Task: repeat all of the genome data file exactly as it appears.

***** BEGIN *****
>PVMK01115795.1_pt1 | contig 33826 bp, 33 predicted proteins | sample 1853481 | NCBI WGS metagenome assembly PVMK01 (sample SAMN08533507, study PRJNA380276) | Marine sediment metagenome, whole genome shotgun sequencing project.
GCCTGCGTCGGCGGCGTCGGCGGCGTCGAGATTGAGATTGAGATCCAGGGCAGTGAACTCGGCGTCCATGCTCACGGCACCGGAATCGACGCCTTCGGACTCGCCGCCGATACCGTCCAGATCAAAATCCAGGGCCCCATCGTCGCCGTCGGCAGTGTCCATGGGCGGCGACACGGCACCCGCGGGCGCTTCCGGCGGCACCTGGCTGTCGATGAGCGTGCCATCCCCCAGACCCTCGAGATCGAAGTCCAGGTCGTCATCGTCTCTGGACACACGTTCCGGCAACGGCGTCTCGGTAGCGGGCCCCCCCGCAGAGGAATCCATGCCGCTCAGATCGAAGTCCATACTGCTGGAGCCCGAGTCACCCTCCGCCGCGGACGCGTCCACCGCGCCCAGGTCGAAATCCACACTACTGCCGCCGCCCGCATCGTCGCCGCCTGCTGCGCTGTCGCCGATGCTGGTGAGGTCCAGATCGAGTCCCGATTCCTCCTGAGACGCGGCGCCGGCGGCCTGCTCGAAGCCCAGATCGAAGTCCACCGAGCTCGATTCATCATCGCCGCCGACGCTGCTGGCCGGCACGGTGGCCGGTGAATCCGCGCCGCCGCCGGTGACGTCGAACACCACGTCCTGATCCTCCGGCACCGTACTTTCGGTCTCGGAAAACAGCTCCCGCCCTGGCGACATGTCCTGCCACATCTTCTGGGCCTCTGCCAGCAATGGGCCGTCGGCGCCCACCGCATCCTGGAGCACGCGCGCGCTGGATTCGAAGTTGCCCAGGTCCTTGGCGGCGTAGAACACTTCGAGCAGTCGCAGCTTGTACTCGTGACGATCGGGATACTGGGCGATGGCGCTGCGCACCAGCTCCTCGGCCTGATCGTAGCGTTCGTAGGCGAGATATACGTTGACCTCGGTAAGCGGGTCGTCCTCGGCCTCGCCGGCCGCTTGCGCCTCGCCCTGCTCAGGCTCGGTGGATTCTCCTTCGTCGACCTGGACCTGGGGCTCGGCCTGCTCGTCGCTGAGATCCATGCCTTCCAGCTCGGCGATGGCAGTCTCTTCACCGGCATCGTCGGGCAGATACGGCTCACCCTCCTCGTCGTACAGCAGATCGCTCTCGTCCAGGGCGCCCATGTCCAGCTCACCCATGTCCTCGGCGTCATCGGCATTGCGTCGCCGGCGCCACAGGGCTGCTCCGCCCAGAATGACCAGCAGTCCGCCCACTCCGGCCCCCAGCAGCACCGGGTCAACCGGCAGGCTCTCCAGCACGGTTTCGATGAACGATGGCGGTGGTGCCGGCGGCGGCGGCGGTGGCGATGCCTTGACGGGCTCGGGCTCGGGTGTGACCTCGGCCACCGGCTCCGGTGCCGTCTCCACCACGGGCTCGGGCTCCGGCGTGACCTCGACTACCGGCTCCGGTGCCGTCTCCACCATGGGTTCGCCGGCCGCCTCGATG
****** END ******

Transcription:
>PVMK01115795.1_pt1 | contig 33826 bp, 33 predicted proteins | sample 1853481 | NCBI WGS metagenome assembly PVMK01 (sample SAMN08533507, study PRJNA380276) | Marine sediment metagenome, whole genome shotgun sequencing project.
GCCTGCGTCGGCGGCGTCGGCGGCGTCGAGATTGAGATTGAGATCCAGGGCAGTGAACTCGGCGTCCATGCTCACGGCACCGGAATCGACGCCTTCGGACTCGCCGCCGATACCGTCCAGATCAAAATCCAGGGCCCCATCGTCGCCGTCGGCAGTGTCCATGGGCGGCGACACGGCACCCGCGGGCGCTTCCGGCGGCACCTGGCTGTCGATGAGCGTGCCATCCCCCAGACCCTCGAGATCGAAGTCCAGGTCGTCATCGTCTCTGGACACACGTTCCGGCAACGGCGTCTCGGTAGCGGGCCCCCCCGCAGAGGAATCCATGCCGCTCAGATCGAAGTCCATACTGCTGGAGCCCGAGTCACCCTCCGCCGCGGACGCGTCCACCGCGCCCAGGTCGAAATCCACACTACTGCCGCCGCCCGCATCGTCGCCGCCTGCTGCGCTGTCGCCGATGCTGGTGAGGTCCAGATCGAGTCCCGATTCCTCCTGAGACGCGGCGCCGGCGGCCTGCTCGAAGCCCAGATCGAAGTCCACCGAGCTCGATTCATCATCGCCGCCGACGCTGCTGGCCGGCACGGTGGCCGGTGAATCCGCGCCGCCGCCGGTGACGTCGAACACCACGTCCTGATCCTCCGGCACCGTACTTTCGGTCTCGGAAAACAGCTCCCGCCCTGGCGACATGTCCTGCCACATCTTCTGGGCCTCTGCCAGCAATGGGCCGTCGGCGCCCACCGCATCCTGGAGCACGCGCGCGCTGGATTCGAAGTTGCCCAGGTCCTTGGCGGCGTAGAACACTTCGAGCAGTCGCAGCTTGTACTCGTGACGATCGGGATACTGGGCGATGGCGCTGCGCACCAGCTCCTCGGCCTGATCGTAGCGTTCGTAGGCGAGATATACGTTGACCTCGGTAAGCGGGTCGTCCTCGGCCTCGCCGGCCGCTTGCGCCTCGCCCTGCTCAGGCTCGGTGGATTCTCCTTCGTCGACCTGGACCTGGGGCTCGGCCTGCTCGTCGCTGAGATCCATGCCTTCCAGCTCGGCGATGGCAGTCTCTTCACCGGCATCGTCGGGCAGATACGGCTCACCCTCCTCGTCGTACAGCAGATCGCTCTCGTCCAGGGCGCCCATGTCCAGCTCACCCATGTCCTCGGCGTCATCGGCATTGCGTCGCCGGCGCCACAGGGCTGCTCCGCCCAGAATGACCAGCAGTCCGCCCACTCCGGCCCCCAGCAGCACCGGGTCAACCGGCAGGCTCTCCAGCACGGTTTCGATGAACGATGGCGGTGGTGCCGGCGGCGGCGGCGGTGGCGATGCCTTGACGGGCTCGGGCTCGGGTGTGACCTCGGCCACCGGCTCCGGTGCCGTCTCCACCACGGGCTCGGGCTCCGGCGTGACCTCGACTACCGGCTCCGGTGCCGTCTCCACCATGGGTTCGCCGGCCGCCTCGATG